Keechi LbNA # 48256
|Placed Date||Jun 18 2009|
The Keechi were a small tribe of Native Americans who lived in Texas from the mid eighteenth century until 1858, when they were removed to a reservation in Oklahoma. They were of Caddoan stock and shared a language with the Pawnee. About 500 strong in 1700, when they lived in Oklahoma, they numbered about 300 by 1800, all of them in Texas. In 1840, they occupied a village about three miles north of present day Centerville, in Leon County. That same year, the families of John Byrns and Christopher C. Staley of Tennessee, established the first settlement north of the Old San Antonio Road and between the Navasota and Trinity Rivers. They were soon joined by John and James Erwin and their families from Mississippi, along with several other pioneer families. In February of 1840, C. C. Staley was killed by raiding Indians, causing the settlers to build a fort for protection. The Keechis, as well as the Kickapoos, who lived along the Trinity River, were prone to raid settlements for livestock. The palisade fort was built in the Erwin Settlement and, at first, bore the family name. Because of its proximity to Boggy Creek, it soon came to be called Fort Boggy. The fort was 75 yards square and enclosed two blockhouses and eleven dwellings that housed 75 people by the end of 1840. To protect the settlers, Republic of Texas President Mirabeau B. Lamar authorized the formation of a military company for the fort, under the leadership of Captain Thomas Greer, First Lieutenant Tom Middleton, Second Lieutenant Elisha Whitten, and Ensign John Byrns. Indian attacks continued in the area as Captain Greer was killed in 1841 on an excursion to scout Keechi Creek. Due to increasing pressure from white settlers and the military pressure, the Keechi population dwindled to the point that, when they left the area in 1858 to join the Wichitas on their reservation in Oklahoma, only 10 remained. The 1847 acres that define Fort Boggy were graciously donated to the Texas Parks and Wildlife Department in 1985 by Eileen Crain Sullivan to be developed as a state park. She allowed the land to lie fallow for the past 60 years, in which time it reverted to its natural state. The park is closed on Mondays and Tuesdays and is open for day use only, but there is no fee for park use at this time.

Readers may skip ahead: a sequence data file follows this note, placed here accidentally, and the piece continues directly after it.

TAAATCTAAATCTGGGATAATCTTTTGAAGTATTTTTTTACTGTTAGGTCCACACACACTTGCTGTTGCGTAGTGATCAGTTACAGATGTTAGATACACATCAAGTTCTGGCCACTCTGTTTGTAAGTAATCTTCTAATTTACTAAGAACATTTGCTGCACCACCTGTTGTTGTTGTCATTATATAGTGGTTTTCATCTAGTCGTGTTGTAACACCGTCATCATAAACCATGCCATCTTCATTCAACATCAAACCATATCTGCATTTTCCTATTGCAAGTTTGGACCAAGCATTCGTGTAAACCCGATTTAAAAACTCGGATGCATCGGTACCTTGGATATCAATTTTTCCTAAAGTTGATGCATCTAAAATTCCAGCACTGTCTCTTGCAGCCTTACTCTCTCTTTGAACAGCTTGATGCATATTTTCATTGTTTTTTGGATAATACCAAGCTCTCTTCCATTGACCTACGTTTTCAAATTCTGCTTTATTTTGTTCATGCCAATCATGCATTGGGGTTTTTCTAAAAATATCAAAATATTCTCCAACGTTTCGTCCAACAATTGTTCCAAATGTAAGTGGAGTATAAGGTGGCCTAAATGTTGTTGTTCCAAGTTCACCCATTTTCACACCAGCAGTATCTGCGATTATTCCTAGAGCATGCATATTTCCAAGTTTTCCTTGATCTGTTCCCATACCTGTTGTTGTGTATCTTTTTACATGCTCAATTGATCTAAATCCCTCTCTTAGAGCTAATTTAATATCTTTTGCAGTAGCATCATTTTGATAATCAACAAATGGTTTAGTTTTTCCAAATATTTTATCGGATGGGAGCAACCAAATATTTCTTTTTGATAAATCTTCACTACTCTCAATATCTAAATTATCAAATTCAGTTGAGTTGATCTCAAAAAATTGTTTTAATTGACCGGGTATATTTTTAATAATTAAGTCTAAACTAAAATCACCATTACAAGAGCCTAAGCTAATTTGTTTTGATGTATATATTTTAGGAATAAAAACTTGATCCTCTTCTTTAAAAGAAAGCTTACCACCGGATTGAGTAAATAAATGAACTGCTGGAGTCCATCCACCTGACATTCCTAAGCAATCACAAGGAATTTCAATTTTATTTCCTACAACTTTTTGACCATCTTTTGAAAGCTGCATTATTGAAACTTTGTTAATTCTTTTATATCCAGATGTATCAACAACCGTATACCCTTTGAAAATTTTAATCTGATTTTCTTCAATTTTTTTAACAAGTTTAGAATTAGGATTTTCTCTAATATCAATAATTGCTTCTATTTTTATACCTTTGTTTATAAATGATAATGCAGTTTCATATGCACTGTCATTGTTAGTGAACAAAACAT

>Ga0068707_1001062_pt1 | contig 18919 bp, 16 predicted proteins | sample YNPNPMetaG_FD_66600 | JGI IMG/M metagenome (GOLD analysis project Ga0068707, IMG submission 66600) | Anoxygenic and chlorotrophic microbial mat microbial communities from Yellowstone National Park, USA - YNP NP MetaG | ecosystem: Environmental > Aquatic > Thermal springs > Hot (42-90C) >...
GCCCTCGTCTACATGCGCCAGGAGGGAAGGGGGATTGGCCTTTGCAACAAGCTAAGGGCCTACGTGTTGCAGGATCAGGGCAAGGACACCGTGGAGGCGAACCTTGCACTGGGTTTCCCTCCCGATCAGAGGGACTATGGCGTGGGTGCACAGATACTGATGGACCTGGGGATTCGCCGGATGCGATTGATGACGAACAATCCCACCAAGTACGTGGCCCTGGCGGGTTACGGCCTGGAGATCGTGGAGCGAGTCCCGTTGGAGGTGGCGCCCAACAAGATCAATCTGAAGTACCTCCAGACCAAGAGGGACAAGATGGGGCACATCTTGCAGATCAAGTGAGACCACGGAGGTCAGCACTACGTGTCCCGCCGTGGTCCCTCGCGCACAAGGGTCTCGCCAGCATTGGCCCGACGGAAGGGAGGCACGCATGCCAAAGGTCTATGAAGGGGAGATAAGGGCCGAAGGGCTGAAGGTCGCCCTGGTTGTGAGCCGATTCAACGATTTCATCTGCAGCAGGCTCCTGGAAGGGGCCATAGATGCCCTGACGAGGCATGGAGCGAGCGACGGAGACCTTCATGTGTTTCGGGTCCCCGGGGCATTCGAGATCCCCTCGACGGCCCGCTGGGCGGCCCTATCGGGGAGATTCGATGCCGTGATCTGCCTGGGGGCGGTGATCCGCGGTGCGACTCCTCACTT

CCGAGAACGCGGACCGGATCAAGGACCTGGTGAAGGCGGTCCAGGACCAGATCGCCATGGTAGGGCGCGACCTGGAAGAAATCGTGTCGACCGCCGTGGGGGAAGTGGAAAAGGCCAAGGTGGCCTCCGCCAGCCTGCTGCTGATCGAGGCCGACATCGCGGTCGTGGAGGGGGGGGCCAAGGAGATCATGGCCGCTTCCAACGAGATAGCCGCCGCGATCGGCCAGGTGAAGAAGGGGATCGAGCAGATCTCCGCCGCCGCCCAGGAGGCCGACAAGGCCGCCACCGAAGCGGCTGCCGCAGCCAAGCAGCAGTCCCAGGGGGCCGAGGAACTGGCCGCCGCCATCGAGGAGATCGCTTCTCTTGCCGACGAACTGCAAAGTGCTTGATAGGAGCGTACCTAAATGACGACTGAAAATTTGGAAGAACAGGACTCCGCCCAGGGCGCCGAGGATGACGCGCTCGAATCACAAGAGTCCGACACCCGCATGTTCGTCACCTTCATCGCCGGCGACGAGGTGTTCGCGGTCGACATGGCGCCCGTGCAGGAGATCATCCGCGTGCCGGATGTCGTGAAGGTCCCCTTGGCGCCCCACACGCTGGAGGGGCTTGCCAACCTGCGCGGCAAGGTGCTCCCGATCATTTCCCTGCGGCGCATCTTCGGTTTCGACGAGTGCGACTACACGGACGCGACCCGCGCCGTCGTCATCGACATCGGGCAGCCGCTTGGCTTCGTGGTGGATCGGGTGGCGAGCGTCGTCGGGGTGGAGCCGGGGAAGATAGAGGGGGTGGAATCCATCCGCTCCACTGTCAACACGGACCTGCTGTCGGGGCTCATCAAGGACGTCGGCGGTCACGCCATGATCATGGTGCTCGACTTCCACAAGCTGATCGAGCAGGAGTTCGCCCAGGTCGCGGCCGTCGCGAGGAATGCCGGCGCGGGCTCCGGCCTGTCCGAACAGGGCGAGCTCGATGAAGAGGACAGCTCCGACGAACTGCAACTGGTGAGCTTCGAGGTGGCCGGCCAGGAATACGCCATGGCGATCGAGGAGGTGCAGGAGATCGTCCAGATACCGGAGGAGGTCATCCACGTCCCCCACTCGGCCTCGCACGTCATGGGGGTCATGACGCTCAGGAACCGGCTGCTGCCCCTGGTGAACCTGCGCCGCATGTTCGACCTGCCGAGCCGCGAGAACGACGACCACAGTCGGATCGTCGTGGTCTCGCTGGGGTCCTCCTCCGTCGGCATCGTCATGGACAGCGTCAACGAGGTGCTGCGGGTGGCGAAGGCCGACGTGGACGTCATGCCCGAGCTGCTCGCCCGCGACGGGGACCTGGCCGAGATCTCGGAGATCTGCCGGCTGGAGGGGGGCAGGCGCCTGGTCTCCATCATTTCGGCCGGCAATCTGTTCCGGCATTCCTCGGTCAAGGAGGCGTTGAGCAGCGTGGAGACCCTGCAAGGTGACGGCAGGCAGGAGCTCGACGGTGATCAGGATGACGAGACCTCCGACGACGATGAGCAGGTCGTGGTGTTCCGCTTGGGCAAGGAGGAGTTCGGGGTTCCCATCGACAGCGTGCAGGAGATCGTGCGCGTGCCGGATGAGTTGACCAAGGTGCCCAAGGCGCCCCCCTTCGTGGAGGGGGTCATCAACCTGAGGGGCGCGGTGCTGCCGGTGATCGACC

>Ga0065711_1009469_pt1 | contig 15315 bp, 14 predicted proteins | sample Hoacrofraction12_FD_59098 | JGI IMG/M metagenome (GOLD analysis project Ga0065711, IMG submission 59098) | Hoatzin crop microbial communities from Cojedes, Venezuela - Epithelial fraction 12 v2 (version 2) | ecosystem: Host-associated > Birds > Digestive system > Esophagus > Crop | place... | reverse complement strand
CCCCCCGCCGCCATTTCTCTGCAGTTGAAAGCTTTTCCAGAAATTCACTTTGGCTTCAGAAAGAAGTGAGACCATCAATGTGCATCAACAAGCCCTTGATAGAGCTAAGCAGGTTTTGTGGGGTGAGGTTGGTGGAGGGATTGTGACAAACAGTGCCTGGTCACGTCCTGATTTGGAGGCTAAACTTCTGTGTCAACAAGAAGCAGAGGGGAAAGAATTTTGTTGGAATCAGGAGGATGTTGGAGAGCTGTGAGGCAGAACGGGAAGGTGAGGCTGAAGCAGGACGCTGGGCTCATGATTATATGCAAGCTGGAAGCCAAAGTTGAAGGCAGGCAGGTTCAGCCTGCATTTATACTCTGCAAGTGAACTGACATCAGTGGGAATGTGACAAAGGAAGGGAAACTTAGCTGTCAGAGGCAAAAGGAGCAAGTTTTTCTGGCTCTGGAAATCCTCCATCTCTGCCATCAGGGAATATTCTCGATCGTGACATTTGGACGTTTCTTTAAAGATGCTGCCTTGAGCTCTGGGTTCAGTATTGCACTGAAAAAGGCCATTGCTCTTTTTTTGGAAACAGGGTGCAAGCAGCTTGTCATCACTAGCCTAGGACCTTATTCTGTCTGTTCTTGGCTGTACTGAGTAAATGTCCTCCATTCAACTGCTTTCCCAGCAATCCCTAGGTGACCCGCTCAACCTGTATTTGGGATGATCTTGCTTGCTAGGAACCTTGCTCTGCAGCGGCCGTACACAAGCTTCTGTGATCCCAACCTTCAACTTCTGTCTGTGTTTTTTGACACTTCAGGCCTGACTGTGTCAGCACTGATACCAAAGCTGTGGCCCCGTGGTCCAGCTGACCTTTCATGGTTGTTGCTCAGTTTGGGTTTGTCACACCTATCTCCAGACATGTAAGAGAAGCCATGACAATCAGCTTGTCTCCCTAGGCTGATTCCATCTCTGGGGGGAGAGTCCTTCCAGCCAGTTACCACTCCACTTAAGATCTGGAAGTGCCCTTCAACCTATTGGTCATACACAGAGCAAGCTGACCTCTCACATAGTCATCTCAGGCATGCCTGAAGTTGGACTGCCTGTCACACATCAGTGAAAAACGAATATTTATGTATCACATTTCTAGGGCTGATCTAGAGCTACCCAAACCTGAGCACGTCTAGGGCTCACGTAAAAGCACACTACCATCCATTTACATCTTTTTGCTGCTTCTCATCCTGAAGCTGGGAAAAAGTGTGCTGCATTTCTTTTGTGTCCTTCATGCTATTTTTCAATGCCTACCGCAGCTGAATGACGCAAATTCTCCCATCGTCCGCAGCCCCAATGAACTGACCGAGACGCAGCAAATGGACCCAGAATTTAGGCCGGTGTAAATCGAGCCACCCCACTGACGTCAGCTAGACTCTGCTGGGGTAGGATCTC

Going south on I-45, take the Centerville and go east for .4 miles on Highway 7, then south on Highway 75 for 4.9 miles to the entrance to Fort Boggy State Park on the right. From Houston, take the Leona exit and go east on FM 977 to Highway 75, then north 2.9 miles to the park entrance on the left. The park is closed on Mondays and Tuesdays. The park is day-use only and entrance (at this time) is free. Drive to the back of the park, staying right, and park at the “Nature Hike & Bike Trail” sign.
To the box:
Walk along the trail for about 100 yards to a T-junction and turn left. You’ll be on a dirt pipeline road/trail. Go another 100 yards or so and the trail will bear to the right. You should bear right with it. Watch for the metal posts with a small yellow diamond-shaped numbered sign on them. Keep going until you see the one with the number “25” on your left. From that sign, go left down toward the creek along a faint road for 50 steps to a mott of oak trees on the right. Pick out the large, 3-trunked one about 10 steps off the trail. The Keechi is nestled in the middle of the three trunks, covered with leaves and chunks of wood. Please replace it as you found it.